The Galapagos is home to many iconic species. Each are unique on their own and form a case study in evolutionary biology. Darwin’s finches and mocking birds with their striking beak morphology provided the first clues to Darwin in formulating the mechanism of evolution by natural selection. The Galapagos was the origin of the Origin of the Species. Finches in the island of Daphne Major have been studied for more than 40 years by Princeton University scientists Peter and Rosemary […]

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  • Genesis: Final Point – Fernando Gonzalez-I. Sitges (2000)

    Genesis: Final Point – Fernando Gonzalez-I. Sitges (2000)

    Galapagos archipelago occupies a special place in our quest to understand nature. It sits right on the junction of the Pacific ocean current where warm and cold water shifts. The nutrient levels reaching the islands by cold Humboldt current show a drastic decline when warm surface waters engulf the archipelago. The Galapagos lies at the southeast trade winds. When the current shifts the rainfall pattern changes drastically. The

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  • Let Them Eat Flies! KQED/QUEST (2014)

    Let Them Eat Flies! KQED/QUEST (2014)

    Insects are a hugely successful group of organisms. Their evolution transformed life on land immensely especially influencing flowering plant evolution. Insects also play a large role as food sources. Here in this KQED documentary we see how a fly farm in Ohio rears a common insect, the black soldier fly (Hermetia illucens) to be used as food for fish farms. Some City farms have successfully been growing fish beneath the plants which helps recycling of nutrients reducing fertilizer use. Aquaponics […]

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  • A Ghost In The Making: Searching for the Rusty-patched Bumble Bee – Neil Losen & Nate Dappen (2016)

    A Ghost In The Making: Searching for the Rusty-patched Bumble Bee – Neil Losen & Nate Dappen (2016)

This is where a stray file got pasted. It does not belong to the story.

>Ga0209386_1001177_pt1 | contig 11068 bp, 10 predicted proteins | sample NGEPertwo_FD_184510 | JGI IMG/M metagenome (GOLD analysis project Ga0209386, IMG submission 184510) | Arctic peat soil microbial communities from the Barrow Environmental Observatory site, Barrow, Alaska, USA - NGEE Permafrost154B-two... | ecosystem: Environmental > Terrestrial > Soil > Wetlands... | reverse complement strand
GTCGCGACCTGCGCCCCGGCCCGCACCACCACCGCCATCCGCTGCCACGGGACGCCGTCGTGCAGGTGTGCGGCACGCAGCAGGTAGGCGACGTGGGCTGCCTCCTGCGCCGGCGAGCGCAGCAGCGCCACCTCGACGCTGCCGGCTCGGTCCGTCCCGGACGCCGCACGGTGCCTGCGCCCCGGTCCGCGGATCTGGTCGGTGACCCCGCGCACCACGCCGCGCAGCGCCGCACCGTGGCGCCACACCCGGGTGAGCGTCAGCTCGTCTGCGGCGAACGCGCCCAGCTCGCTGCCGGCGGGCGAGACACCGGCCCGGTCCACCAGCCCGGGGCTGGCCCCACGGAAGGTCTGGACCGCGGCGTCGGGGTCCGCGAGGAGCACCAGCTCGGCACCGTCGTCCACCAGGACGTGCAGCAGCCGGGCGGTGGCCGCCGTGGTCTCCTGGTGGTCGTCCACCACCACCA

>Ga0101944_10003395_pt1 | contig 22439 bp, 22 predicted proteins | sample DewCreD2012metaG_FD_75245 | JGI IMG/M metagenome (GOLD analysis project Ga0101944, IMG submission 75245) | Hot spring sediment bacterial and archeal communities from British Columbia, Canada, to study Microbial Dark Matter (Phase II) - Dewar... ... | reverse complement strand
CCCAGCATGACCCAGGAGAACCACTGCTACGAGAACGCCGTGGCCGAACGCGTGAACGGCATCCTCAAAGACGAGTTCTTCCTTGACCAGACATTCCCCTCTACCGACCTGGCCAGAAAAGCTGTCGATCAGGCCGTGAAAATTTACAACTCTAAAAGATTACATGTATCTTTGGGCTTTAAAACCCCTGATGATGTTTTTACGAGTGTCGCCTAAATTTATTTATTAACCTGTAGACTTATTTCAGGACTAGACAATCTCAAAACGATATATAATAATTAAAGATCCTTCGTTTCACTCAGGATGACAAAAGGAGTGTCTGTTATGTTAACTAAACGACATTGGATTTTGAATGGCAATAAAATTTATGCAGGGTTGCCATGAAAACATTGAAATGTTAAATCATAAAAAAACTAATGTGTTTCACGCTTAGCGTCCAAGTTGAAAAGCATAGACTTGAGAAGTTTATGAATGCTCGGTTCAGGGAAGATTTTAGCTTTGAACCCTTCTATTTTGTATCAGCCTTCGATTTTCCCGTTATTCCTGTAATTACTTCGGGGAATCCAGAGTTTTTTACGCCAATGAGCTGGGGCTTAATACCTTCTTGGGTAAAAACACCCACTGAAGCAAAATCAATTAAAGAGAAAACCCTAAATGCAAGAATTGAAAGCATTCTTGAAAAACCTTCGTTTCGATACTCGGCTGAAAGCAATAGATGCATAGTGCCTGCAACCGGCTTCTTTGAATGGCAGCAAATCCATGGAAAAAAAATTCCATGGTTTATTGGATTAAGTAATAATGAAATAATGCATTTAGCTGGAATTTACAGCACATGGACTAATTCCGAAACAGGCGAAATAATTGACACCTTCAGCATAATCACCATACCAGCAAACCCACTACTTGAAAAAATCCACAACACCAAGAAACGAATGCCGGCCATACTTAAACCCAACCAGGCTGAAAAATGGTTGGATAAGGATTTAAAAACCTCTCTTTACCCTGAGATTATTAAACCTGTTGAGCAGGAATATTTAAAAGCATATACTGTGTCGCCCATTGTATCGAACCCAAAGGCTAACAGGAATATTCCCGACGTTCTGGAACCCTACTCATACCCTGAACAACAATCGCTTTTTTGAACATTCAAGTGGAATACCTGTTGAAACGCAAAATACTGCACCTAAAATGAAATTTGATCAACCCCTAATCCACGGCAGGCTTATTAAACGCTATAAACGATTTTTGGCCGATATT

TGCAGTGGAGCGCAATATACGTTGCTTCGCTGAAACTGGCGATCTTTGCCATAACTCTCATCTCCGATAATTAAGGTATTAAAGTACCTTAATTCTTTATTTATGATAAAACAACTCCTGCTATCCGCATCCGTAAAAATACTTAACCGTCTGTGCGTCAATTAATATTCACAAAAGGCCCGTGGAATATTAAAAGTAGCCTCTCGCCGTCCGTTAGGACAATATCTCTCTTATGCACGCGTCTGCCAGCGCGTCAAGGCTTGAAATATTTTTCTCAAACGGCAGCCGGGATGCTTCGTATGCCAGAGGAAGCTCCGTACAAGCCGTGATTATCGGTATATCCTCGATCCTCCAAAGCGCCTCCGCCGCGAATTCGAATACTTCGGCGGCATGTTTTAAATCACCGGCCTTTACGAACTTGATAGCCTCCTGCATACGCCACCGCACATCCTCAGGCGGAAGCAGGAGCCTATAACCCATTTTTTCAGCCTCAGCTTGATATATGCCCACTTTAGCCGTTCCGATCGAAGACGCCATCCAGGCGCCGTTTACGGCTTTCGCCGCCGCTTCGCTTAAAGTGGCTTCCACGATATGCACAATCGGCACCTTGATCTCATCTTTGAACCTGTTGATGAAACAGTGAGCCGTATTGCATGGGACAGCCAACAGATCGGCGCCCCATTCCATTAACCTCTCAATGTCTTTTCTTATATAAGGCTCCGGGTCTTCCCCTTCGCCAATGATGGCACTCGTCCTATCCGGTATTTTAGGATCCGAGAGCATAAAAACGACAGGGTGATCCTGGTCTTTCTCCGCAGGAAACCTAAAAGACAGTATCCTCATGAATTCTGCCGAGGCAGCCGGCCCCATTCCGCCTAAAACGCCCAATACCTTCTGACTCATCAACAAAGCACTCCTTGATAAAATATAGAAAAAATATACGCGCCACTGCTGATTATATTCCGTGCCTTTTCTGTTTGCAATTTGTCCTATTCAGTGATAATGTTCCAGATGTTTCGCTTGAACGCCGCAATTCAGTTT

Honeybees are fragile animals that have lost most of the traits that provide survival advantage in their wild counterparts. Public attention was particularly grappled when an experiment in the 1950s aiming to regain lost genes by hybridizing domesticated European honeybees with the wild African ones failed miserably. The experiment that started with good intentions lead to invasion of Africanized honeybees from Brazil to north all the way up to Texas. There’s clearly a disproportionately large emphasis on honeybees while neglecting […]

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  • Acid Test – Natural Resources Defense Council (2009)

    Acid Test – Natural Resources Defense Council (2009)

    Since the beginning of the industrial revolution a quarter of the carbon that has been released into the atmosphere was absorbed by the oceans. As a result the acidity of the oceans has increased by %30. Increasing acidity makes it corrosive dissolving the calcium shells of marine organisms. Among them are planktons, corals and pteropods which form the base of the food web. Carbon dioxide dissolves higher quantities in cold water, therefore first biological signs of acidification is observed closer […]

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  • A Spawning Aggregation in a Bluehead Chub Nest  – Brandon Peoples (2014)

    A Spawning Aggregation in a Bluehead Chub Nest – Brandon Peoples (2014)